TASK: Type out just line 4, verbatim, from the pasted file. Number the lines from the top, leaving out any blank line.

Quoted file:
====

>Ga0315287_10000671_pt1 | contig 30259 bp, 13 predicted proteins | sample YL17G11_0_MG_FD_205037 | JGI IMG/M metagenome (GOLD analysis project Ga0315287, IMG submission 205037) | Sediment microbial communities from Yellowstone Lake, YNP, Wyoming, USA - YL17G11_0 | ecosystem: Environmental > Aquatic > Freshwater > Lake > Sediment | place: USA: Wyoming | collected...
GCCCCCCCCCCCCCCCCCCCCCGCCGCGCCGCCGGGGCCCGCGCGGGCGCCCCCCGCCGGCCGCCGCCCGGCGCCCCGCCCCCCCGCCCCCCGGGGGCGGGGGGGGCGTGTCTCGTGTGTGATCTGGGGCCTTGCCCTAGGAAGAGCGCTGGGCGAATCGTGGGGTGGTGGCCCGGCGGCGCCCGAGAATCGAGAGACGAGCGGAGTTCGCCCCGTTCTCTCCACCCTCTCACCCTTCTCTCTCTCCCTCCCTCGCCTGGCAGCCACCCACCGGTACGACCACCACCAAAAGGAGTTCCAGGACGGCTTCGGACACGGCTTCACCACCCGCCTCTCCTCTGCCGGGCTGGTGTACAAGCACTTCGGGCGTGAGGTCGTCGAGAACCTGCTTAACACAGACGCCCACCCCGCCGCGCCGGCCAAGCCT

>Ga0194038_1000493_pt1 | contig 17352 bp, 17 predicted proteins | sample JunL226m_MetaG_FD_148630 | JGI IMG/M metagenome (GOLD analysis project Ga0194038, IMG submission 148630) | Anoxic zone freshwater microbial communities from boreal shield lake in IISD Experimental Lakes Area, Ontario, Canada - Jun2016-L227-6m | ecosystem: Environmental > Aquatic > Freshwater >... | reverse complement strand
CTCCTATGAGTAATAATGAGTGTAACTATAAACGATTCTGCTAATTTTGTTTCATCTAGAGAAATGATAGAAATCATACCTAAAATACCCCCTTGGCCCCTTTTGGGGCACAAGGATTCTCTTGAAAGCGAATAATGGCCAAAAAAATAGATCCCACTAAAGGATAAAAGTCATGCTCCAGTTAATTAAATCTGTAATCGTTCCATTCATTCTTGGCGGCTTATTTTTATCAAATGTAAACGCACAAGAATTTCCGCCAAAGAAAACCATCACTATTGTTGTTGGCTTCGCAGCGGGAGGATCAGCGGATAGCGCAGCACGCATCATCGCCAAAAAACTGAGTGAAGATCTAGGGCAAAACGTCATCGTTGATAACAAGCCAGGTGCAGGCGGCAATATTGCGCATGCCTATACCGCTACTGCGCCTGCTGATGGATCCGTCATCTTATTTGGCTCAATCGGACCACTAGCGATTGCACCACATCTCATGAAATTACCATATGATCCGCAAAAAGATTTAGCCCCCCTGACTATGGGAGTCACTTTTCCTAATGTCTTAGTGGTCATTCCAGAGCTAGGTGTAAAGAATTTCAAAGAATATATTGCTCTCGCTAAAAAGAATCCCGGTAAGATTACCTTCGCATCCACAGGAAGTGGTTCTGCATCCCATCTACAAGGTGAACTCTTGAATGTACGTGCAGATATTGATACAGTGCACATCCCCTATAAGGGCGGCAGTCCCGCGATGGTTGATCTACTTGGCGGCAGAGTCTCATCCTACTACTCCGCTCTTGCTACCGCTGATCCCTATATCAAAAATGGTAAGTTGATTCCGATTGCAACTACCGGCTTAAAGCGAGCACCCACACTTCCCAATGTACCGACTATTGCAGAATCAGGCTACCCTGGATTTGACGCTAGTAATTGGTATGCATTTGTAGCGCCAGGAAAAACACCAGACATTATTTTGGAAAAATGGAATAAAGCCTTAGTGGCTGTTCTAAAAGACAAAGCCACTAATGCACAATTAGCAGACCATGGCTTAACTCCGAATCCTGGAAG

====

CTCCTATGAGTAATAATGAGTGTAACTATAAACGATTCTGCTAATTTTGTTTCATCTAGAGAAATGATAGAAATCATACCTAAAATACCCCCTTGGCCCCTTTTGGGGCACAAGGATTCTCTTGAAAGCGAATAATGGCCAAAAAAATAGATCCCACTAAAGGATAAAAGTCATGCTCCAGTTAATTAAATCTGTAATCGTTCCATTCATTCTTGGCGGCTTATTTTTATCAAATGTAAACGCACAAGAATTTCCGCCAAAGAAAACCATCACTATTGTTGTTGGCTTCGCAGCGGGAGGATCAGCGGATAGCGCAGCACGCATCATCGCCAAAAAACTGAGTGAAGATCTAGGGCAAAACGTCATCGTTGATAACAAGCCAGGTGCAGGCGGCAATATTGCGCATGCCTATACCGCTACTGCGCCTGCTGATGGATCCGTCATCTTATTTGGCTCAATCGGACCACTAGCGATTGCACCACATCTCATGAAATTACCATATGATCCGCAAAAAGATTTAGCCCCCCTGACTATGGGAGTCACTTTTCCTAATGTCTTAGTGGTCATTCCAGAGCTAGGTGTAAAGAATTTCAAAGAATATATTGCTCTCGCTAAAAAGAATCCCGGTAAGATTACCTTCGCATCCACAGGAAGTGGTTCTGCATCCCATCTACAAGGTGAACTCTTGAATGTACGTGCAGATATTGATACAGTGCACATCCCCTATAAGGGCGGCAGTCCCGCGATGGTTGATCTACTTGGCGGCAGAGTCTCATCCTACTACTCCGCTCTTGCTACCGCTGATCCCTATATCAAAAATGGTAAGTTGATTCCGATTGCAACTACCGGCTTAAAGCGAGCACCCACACTTCCCAATGTACCGACTATTGCAGAATCAGGCTACCCTGGATTTGACGCTAGTAATTGGTATGCATTTGTAGCGCCAGGAAAAACACCAGACATTATTTTGGAAAAATGGAATAAAGCCTTAGTGGCTGTTCTAAAAGACAAAGCCACTAATGCACAATTAGCAGACCATGGCTTAACTCCGAATCCTGGAAG